A company contracted to shred used tires has gone out of business, leaving huge mounds of at least 100,000 tires stockpiled at a West Prince shale pit.

In 2008, a company called DTR Environmental Services received an untendered contract from Island Waste Management Corporation to shred and dispose of the used tires as they came in to the site located in Huntley, near Alberton. Before that, tires were shipped off Island.

DTR was paid $2 for each tire.  It's estimated the company received about 200,000 tires a year.

Gerry Moore

The contract to shred and dispose of the tires will be fulfilled, says Island Waste Management Corporation CEO Gerry Moore. (CBC)

Island Waste Management Corporation kept track of the tires that go to the site, and estimates there are between 100,000 to 200,000 tires stockpiled.

But those who live nearby and Progressive Conservative Opposition Leader Steven Myers believe there are many more than that.

"There's piles and piles and piles of tires up there, I'd be surprised if that's one winter's worth of tires up there," said Myers.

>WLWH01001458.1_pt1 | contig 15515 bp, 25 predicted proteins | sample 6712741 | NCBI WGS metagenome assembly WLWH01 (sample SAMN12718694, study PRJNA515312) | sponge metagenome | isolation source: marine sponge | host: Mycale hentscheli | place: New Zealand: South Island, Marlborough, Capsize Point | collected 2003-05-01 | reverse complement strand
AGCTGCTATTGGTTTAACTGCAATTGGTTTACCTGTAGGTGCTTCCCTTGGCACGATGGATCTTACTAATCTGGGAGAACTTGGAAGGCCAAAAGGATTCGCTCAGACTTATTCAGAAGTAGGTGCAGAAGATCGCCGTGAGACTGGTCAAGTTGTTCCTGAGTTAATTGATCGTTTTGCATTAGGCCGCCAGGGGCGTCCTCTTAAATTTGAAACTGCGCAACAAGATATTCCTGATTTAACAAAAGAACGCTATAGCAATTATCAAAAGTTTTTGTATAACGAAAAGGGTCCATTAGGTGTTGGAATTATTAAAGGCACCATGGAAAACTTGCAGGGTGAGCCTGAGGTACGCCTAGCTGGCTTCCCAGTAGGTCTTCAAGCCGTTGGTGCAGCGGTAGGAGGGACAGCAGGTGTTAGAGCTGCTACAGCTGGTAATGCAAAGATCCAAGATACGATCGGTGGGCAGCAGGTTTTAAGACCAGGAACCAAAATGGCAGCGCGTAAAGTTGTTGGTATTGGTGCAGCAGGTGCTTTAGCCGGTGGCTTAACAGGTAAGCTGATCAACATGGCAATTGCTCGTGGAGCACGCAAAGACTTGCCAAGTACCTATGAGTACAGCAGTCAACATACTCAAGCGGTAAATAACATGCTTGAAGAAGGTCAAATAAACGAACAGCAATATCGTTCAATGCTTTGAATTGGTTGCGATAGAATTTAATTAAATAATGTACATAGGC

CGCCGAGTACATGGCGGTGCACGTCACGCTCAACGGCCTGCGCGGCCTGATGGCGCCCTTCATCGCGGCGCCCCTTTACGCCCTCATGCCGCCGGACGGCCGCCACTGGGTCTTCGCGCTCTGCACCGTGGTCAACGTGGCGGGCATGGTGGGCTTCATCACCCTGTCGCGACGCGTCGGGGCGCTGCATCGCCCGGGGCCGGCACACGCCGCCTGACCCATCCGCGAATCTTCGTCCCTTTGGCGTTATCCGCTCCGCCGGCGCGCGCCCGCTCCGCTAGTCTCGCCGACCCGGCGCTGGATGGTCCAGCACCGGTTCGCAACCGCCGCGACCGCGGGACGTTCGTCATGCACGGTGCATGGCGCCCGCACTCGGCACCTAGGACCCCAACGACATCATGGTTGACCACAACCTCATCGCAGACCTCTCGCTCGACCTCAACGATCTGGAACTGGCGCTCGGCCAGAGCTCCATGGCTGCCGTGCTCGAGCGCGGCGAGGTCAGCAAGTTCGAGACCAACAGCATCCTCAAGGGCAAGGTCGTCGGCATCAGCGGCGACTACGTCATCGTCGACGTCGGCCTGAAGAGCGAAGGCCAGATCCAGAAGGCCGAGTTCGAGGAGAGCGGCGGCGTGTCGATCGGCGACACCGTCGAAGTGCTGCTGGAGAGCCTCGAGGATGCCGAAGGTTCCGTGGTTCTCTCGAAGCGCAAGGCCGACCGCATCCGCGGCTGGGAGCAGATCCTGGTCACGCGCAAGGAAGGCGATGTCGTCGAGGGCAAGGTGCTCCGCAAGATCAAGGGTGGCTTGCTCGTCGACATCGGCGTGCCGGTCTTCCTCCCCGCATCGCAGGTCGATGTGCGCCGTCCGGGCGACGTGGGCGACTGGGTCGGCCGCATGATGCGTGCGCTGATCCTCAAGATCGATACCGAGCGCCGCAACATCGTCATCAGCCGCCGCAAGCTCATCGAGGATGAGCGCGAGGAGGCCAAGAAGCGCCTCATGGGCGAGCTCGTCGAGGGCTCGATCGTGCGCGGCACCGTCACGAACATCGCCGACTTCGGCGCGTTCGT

"There's an untendered government contract given out to shred tires and the tires don't get shredded and they're all sitting there, and there's a watercourse all around it," said Myers.

The company normally shredded tires throughout the summer and stockpiled them over winter, said Gerry Moore, IWMC chief executive officer. 

In June, environmental officials stepped in and determined DTR had exceeded the maximum 100,000-tire limit allowed on the site at any one time.

Workers laid off

"The amount of tires that were supposed to be processed, were not. As a result of that Island Waste Management did not allow any further tires to go to that facility," said Moore.

But IWMC had already paid DTR to shred the tires.

"We are looking at all means to have the tires cleaned up and the contract fulfilled," said Moore.

DTR president Scott Dawson declined to do an interview, but he said when his company's recycling permit was pulled in June, his revenue flow dried up.

He had to lay off workers and couldn't shred the tires.

The company is now out of business.

The company that had hauled the tires to the shale pit, HI Construction, is out of business as well, said Dawson.

That's a total loss of 25 to 30 jobs, said Dawson.

IWMC has been shipping tires off Island since June and has now called for new proposals to dispose of the tires.

It will begin reviewing those proposals later this month.